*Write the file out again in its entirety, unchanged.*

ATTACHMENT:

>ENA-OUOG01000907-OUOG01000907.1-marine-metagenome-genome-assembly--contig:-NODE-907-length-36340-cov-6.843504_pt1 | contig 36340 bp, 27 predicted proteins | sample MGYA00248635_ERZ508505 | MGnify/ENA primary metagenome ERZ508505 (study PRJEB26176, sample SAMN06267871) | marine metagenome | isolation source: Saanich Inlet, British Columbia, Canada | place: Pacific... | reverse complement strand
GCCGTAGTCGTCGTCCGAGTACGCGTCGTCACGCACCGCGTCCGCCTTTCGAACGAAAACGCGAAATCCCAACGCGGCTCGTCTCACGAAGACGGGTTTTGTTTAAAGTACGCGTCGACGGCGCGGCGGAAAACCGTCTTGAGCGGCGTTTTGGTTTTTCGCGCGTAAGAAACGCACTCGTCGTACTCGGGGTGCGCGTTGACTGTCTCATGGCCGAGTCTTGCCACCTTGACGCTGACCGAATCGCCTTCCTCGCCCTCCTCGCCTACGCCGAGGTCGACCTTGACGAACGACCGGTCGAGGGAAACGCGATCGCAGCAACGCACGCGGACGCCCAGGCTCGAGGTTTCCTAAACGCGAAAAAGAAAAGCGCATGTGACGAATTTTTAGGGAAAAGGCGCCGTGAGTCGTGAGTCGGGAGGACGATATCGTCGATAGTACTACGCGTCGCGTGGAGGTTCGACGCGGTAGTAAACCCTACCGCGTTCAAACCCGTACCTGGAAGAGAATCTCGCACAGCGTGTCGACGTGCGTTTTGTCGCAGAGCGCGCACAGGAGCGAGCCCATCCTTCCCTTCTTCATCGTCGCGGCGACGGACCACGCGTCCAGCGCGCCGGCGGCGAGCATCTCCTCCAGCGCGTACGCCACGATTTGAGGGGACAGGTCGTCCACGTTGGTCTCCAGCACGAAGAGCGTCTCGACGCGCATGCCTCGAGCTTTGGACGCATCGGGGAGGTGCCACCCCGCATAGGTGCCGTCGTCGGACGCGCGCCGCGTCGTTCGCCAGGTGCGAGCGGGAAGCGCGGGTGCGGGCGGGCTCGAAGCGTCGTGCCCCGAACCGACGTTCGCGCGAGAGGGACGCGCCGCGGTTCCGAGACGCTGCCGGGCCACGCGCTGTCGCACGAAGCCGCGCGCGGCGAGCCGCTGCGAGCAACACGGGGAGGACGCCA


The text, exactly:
>ENA-OUOG01000907-OUOG01000907.1-marine-metagenome-genome-assembly--contig:-NODE-907-length-36340-cov-6.843504_pt1 | contig 36340 bp, 27 predicted proteins | sample MGYA00248635_ERZ508505 | MGnify/ENA primary metagenome ERZ508505 (study PRJEB26176, sample SAMN06267871) | marine metagenome | isolation source: Saanich Inlet, British Columbia, Canada | place: Pacific... | reverse complement strand
GCCGTAGTCGTCGTCCGAGTACGCGTCGTCACGCACCGCGTCCGCCTTTCGAACGAAAACGCGAAATCCCAACGCGGCTCGTCTCACGAAGACGGGTTTTGTTTAAAGTACGCGTCGACGGCGCGGCGGAAAACCGTCTTGAGCGGCGTTTTGGTTTTTCGCGCGTAAGAAACGCACTCGTCGTACTCGGGGTGCGCGTTGACTGTCTCATGGCCGAGTCTTGCCACCTTGACGCTGACCGAATCGCCTTCCTCGCCCTCCTCGCCTACGCCGAGGTCGACCTTGACGAACGACCGGTCGAGGGAAACGCGATCGCAGCAACGCACGCGGACGCCCAGGCTCGAGGTTTCCTAAACGCGAAAAAGAAAAGCGCATGTGACGAATTTTTAGGGAAAAGGCGCCGTGAGTCGTGAGTCGGGAGGACGATATCGTCGATAGTACTACGCGTCGCGTGGAGGTTCGACGCGGTAGTAAACCCTACCGCGTTCAAACCCGTACCTGGAAGAGAATCTCGCACAGCGTGTCGACGTGCGTTTTGTCGCAGAGCGCGCACAGGAGCGAGCCCATCCTTCCCTTCTTCATCGTCGCGGCGACGGACCACGCGTCCAGCGCGCCGGCGGCGAGCATCTCCTCCAGCGCGTACGCCACGATTTGAGGGGACAGGTCGTCCACGTTGGTCTCCAGCACGAAGAGCGTCTCGACGCGCATGCCTCGAGCTTTGGACGCATCGGGGAGGTGCCACCCCGCATAGGTGCCGTCGTCGGACGCGCGCCGCGTCGTTCGCCAGGTGCGAGCGGGAAGCGCGGGTGCGGGCGGGCTCGAAGCGTCGTGCCCCGAACCGACGTTCGCGCGAGAGGGACGCGCCGCGGTTCCGAGACGCTGCCGGGCCACGCGCTGTCGCACGAAGCCGCGCGCGGCGAGCCGCTGCGAGCAACACGGGGAGGACGCCA